Reading and rereading Wilde over the years I note a fact that his panegyrists seem not even to have suspected the elementary and demonstrable fact that Wilde is nearly always right—Jorge Luis Borges On Oscar Wilde trans Esther Allen Art never expresses anything but itself It has an independent life just as Thought has and develops purely on its own lines It is not necessarily realistic in an age of realism nor spiritual in an age of faith So far from being the creation of its time it is usually in direct opposition to it and the only history that it preserves for us is the history of its own progress—Oscar Wilde The Decay of LyingI went to see Ridley Scott's Alien Covenant this weekend; I was surprised to discover that its villain aside from various iterations of H R Giger's monstrous xenophallus was Oscar Wilde or rather David self named for Michelangelo's sculpture an android become an omni cultured aesthete cultivator of monstrous lifeforms for their own sakes explicitly ueer seducer Condemning nature and himself artificial spawning new life not through insemination but through the ideological organization of organic matter including the forced insemination of others and the gender disordering conversion of men into mothers ie incubators for the aliens of the title the film's antagonist is a flagrant allusion to the Wilde archetype the Platonic idealist as dandiacal aesthete sexual antinomian threat to public order and eventually martyr To emphasize the stakes of the conflict David's victims are a crew of married couples on a mission to colonize a new planet in a bathetic attempt to offset the film's homophobic deep structure we are provided among the crew a gay married couple The film's emotional core is a scene wherein David attempts to seduce the crew's own android Walter Both played by Michael Fassbender the scene notable for the double entendres that had the frat bros in the audience cackling I'll do all the fingering David says as he teaches Walter to play a pipe evokes the Narcissus topos of gay male desire The seduction alas fails as we might have predicted from the two androids' verbal mannerism Fassbender plays David in homage to Anthony Hopkins's Hannibal Lecter all insinuatingly nasal cultivation while he plays Walter with the exaggerated accent British actors always use when their characters are supposed to be salt of the earth middle Americans The film seemingly pits family values against its ueer Satan who is monstrous than the monsters he manipulates and Scott and co cynically deploy homophobia and heterosexual titillation to keep those frat bro ticket buyers entertained; but I ultimately hesitate at the judgement that the film is homophobic Who could demiurgic David represent if not the film's maker? Who does an artist watching the film have to identify with besides its maestro of mayhem whether director Scott or Scott's surrogate droid? Family values the good in good vs evil are colors on the palette or tastes on the palate but the artist—whether Oscar Wilde or Ridley Scott David or myself—are in this for the excitement beyond good and evil The laborer in the factory of popular culture cannot publicly advertise amoral aestheticism however or not for long anyway There is too much money at risk too many constituencies to please so values must be affirmed Hence Alien Covenant's plucky widow its explicit protagonist en route to fertilize the cosmos Even a pop artist who does endorse aestheticism must eventually come back to hearth and home witness the current public spirited sorrow of poor Lana del Rey once our nightingale of sexual nihilism now so distressed over tensionsrising over country lines that she must ask like a PTA or PSA mom What about all of these children?In high culture—or as Pierre Bourdieu calls it the field of restricted production—you are allowed say Well what about them? And who cares anyway? Which vicious aloofness has this to recommend it if you can recall being a child you might remember that this was what you always wanted to say in the face of the adult world's furrowed brow Hence Wilde's theoretical essays and dialogues which are forthright in their dismissal of extra artistic interest from art; hence Borges's euanimity in contemplating the replacement of reality by fictions the process he narrates again and again which politico moral critics try to recoup as a critiue of totalitarianism like trying to convince yourself that pornography is a moral warning against fornication or as we now call it objectification By a commodious vicus of recirculation I return from Ridley Scott's interstellar jaunt to Argentina—not to Borges but to his distinguished successor in his country's avant garde César Aira who candidly tells an interviewer maybe all my work is a footnote to Borges maybe? I justify the above digression—can you begin an essay with a digression?—with the statement that Aira's second novel Ema the Captive now translated into English for the first time tells the same story as Alien Covenant right down to the breeding motif called by a character sodomy incarnate—ie ueer reproduction Though Aira wrote this book according to its subscription the year before the first Alien film's release this coincidence is not exactly an accident as both the avant garde novel and the pop culture film franchise are playing variations on the same coupling of narrative genres the imperial romance with the gothic romance Both narratives show colonizing missions derailed by inhuman assault The difference is that Aira's audience is a minuscule fraction of Scott's so he is allowed his indifference to public life—allowed that is to openly side with the inhuman Aira is an avant garde writer whose rejection of traditional novelistic realism and psychology takes the form of a sort of surrealist automatic writing practice he writes his novels forward without planning research or revision inventing as he goes Ema the Captive is my third Aira novel and like the other two its story is an allegorization of the pleasures and perils of this procedure Like the other two I have read Ema concludes that there is in fact no forward in this life nor any separation of art from nature just an interlocking set of gestures and processes pursued by animal vegetable and mineral alike in the making and remaking of the world Ema the Captive has roughly four movements It begins with a military caravan of white men and convicts as they cross the pampas to reach a distant European outpost in the wilds of nineteenth century Argentina The hero of this section is a French engineer named Duval who is gradually initiated into Aira's endorsement of procedure for its own sakeBut he cherished the hope that the task assigned to him would be all encompassing and absorb his life entirely He could not in that state of mind have found satisfaction in anything less sublimeWe meet the Ema of the title only in passing; she is a white convict caring for her child though Aira mocks the arbitrariness of racial classification by noting that she does not at all look white but functions as white in both European and Indian racial economies because both groups wish her to be so for their own purposes She is eventually traded to the Indians and the second movement details her experiences with her husband Gombo in a native settlement near a European fort where she contemplates the colonel Espina's introduction of money into native society as a medium of pure and meaningless representation that somehow creates value one character makes the analogy to art clear Money is an arbitrary construction an element chosen purely for its effectiveness as a means of passing the time Their town is attacked by Indians from the frontier however and the third movement mimicking the first features Ema only as a side character as it details the languid melancholy Huysmans like pleasure of prince Hual on an island sojourn with his courtly retinue including Ema On this island he delivers himself of beautifully nihilistic speeches—Life he said is a primitive phenomenon destined to vanish entirely But extinction is not and will not be sudden Destiny is what gives the incomplete and the open their aesthetic force—as the Indians pull a fish like a very white woman out of the water thus certifying the universality of captivity In the fourth movement Ema decides to take some control of her fate by breeding pheasants and thus participating in the complicated and interconnected economies of various Indian nations and the white colonizers—like Espina like her creator she too wishes to invent a self replicating system of arbitrary values This should not be read as a conventional triumph however but only Ema's own initiation into what the other characters from Duval to Gombo to Hual to Espina have come to understand as Gombo tells Ema If it weren't impossible life would be horrific I take impossible to mean paradoxically both unendurable and full of infinite potential That was the last and definitive lesson remaining for her to learn Then everything fell into silence There was no anabasisOne could object all day long to this novel on political grounds from its blasé depiction of the heroine's rape to its wholly fantastical portrayal of Native Americans but this would be an external critiue and so somewhat beside the novel's point Wilde Those who find ugly meanings in beautiful things are corrupt without being charming which is that all life is a skein of procedures stretched over the void As this article explains Aira wrote the novel under conditions of a fascist regime so his apolitical styling was an evasion worth making Aira anyway evades the usual stereotypes in pursuit of new ones his victimized heroine is not the strong female character of captivity narratives celebrated from Mary Rowlandson to Ellen Ripley by a culture of imperialist feminism but a novitiate in the aesthetic clerisy while his Indians are not noble savages but like Wilde's Japanese a nation of exemplary artistsImitating them was like returning to the source Elegance is a religious perhaps even a mystical uality The aesthetics of polite society an imperative departure from the human But the Indians kept still; their sole occupation was hanging from the blue air like bats Ema the Captive is short but it took me a long time to read Aira remarkably recreates the trance like state of his benumbed characters as they contemplate the impossibility of everything In Chris Andrews's translation Aira's phantasmagoria comes to listless life feverishly dreamy grotesue and sexy a genuine and difficult pleasureThey realized that they were by chance about to witness the act of mating The male could barely control his excitement When he swam upside down they saw two horns one on either side of the anus as long and thick as pencils with sharp points The female turned over her anus was surrounded by bulbous rings of throbbing tissue The creatures coupled and sank to the bottom The water made their cries sound distant They tumbled in ecstasy still clamped together A web of white threads spread out around themI recommend Ema the Captive with reservations it is slow; it is in its way didactic but even the reservations are recommendations—it is as slow as its preponderant mood of entranced nihilism demands; what it propounds is the truth or one mood or mode of truth even if we are not usually permitted to admit that we find life meaningless and impossible To repurpose a line from the novel Aira's words stand out beautifully against the ambient strangenessThe complete severance of art from life—or the claim that life is art which amounts to the same separation as it undoes the hierarchy that allows art to be understood as a representation of nature—is the logical terminus of the aesthetic its becoming free like the droid bred alien that menaces the crew of the Covenant Art is too powerful to remain at large though; readers of my recent reviews those on Georg Lukács and Gillian Rose will know that I fully expect—and in some part of my divided psyche I even welcome—a forced recapture of art to affirmative values Maybe it has to be that way even from the perspective of art's own interests Aira is an end not a beginning and the paradox of aestheticist art as I am always saying is that it is less exciting than art that urgently narrates the conflict of values As he writes in this novel of an Indian ceremony Aira's work reuires the maximum of attention while rendering attention futile For now though we can say with Borges that Wilde was right whether we like it or not about art's separation from life and learn to enjoy along with Aira's text and Scott's subtext the fact that we are all in the end eually alien and that there is no known higher authority with whom we may covenant as we invent ourselves and our planet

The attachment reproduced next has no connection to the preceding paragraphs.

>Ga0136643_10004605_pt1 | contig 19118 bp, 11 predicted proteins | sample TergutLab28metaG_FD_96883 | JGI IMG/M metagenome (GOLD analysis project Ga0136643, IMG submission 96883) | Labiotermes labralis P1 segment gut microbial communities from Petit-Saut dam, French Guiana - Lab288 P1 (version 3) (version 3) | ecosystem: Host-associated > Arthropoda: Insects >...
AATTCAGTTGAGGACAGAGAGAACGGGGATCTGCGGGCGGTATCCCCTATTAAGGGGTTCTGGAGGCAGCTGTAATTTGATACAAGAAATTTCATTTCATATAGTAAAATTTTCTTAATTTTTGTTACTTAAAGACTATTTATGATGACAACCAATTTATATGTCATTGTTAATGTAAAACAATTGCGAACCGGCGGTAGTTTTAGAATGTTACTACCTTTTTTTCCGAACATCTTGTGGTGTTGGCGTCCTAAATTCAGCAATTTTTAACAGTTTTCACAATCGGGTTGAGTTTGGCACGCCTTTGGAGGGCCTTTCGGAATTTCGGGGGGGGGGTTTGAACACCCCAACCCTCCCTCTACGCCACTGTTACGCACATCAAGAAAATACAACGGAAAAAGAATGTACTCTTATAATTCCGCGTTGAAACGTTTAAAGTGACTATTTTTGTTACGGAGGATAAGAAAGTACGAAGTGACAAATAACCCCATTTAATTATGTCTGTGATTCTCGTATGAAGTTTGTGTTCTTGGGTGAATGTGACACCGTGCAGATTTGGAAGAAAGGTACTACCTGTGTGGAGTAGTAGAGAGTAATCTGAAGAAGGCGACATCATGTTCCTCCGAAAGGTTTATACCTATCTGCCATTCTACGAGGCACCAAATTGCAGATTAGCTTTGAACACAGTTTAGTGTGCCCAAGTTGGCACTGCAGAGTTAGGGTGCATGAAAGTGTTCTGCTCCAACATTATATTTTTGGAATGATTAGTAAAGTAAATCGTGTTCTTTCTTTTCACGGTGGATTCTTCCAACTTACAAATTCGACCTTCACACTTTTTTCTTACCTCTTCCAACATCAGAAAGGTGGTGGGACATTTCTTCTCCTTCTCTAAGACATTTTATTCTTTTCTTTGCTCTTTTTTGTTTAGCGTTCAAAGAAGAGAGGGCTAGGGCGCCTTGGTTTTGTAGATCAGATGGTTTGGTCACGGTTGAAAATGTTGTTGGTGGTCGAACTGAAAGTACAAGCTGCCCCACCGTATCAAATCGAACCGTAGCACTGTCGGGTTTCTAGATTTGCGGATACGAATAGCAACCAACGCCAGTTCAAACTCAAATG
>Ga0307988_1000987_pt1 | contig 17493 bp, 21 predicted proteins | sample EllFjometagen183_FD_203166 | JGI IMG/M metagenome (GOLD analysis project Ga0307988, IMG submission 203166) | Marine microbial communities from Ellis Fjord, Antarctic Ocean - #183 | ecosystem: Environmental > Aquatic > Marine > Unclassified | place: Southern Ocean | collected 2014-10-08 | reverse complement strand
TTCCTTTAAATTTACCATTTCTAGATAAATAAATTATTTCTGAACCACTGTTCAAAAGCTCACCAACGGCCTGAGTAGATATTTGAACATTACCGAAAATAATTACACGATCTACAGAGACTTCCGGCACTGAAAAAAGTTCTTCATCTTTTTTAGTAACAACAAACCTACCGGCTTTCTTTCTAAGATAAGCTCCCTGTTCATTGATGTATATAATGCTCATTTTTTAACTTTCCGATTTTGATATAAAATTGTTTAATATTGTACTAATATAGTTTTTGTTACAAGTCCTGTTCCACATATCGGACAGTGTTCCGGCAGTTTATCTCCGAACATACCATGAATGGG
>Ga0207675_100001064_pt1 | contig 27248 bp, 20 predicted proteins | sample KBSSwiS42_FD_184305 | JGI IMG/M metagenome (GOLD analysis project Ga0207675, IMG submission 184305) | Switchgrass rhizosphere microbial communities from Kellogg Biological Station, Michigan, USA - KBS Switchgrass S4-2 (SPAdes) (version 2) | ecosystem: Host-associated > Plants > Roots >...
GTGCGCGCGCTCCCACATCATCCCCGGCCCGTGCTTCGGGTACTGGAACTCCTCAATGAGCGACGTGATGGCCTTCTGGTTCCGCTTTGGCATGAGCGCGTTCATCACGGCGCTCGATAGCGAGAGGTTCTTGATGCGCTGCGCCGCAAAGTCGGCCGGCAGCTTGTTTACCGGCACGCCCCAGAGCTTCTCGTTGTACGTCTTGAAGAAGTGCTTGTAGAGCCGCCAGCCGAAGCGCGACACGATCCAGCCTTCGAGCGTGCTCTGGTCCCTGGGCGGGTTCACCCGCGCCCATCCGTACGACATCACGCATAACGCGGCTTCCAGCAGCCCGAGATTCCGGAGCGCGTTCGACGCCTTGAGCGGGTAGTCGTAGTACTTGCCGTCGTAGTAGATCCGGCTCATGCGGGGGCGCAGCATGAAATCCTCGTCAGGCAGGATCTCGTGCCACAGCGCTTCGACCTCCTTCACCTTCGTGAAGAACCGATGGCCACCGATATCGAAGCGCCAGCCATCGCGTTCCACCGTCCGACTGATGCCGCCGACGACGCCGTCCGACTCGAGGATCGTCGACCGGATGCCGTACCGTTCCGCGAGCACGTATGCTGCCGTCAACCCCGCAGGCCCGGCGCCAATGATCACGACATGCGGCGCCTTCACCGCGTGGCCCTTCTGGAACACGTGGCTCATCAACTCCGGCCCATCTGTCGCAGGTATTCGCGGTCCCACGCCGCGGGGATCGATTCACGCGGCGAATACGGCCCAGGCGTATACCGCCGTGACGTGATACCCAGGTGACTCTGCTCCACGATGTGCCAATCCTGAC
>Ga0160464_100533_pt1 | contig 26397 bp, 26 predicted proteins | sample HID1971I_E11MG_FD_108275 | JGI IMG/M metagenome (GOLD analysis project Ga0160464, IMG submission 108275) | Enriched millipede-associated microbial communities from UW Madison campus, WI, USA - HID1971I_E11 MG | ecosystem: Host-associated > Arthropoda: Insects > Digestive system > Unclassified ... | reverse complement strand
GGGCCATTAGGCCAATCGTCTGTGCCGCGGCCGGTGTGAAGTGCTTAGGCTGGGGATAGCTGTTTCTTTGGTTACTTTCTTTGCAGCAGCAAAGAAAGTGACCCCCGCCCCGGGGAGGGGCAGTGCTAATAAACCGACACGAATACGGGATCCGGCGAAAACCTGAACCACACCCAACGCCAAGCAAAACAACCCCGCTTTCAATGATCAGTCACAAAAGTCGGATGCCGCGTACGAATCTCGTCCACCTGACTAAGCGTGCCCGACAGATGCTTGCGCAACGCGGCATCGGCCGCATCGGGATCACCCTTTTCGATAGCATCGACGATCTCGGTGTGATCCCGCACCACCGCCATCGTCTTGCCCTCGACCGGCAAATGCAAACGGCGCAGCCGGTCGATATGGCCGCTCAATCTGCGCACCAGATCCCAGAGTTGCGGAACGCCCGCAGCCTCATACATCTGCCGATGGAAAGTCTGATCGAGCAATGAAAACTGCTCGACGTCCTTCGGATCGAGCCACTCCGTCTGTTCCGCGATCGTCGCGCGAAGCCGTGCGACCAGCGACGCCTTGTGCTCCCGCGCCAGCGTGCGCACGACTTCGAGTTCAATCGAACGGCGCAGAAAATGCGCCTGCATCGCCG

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Ema la cautiva❮Reading❯ ➵ Ema la cautiva ➭ Author César Aira – Capitalsoftworks.co.uk In nineteenth century Argentina Ema a delicate woman of indeterminate origins is captured by soldiers and taken along with her newborn babe to live as a concubine in a crude fort on the very edges of In nineteenth century Argentina Ema a delicate woman of indeterminate origins is captured by soldiers and taken along with her newborn babe to live as a concubine in a crude fort on the very edges of civilization The trip is appalling deprivations and rapes prevail along the way yet the real story commences once Ema arrives at Ema la PDF \ the fort where she takes on a succession of lovers among the soldiers and Indians leading to a brave and grand entrepreneurial experiment As is usual with Aira’s work the wonder of the book is in the details of customs beauty and language and the curious perplexing reality of human nature.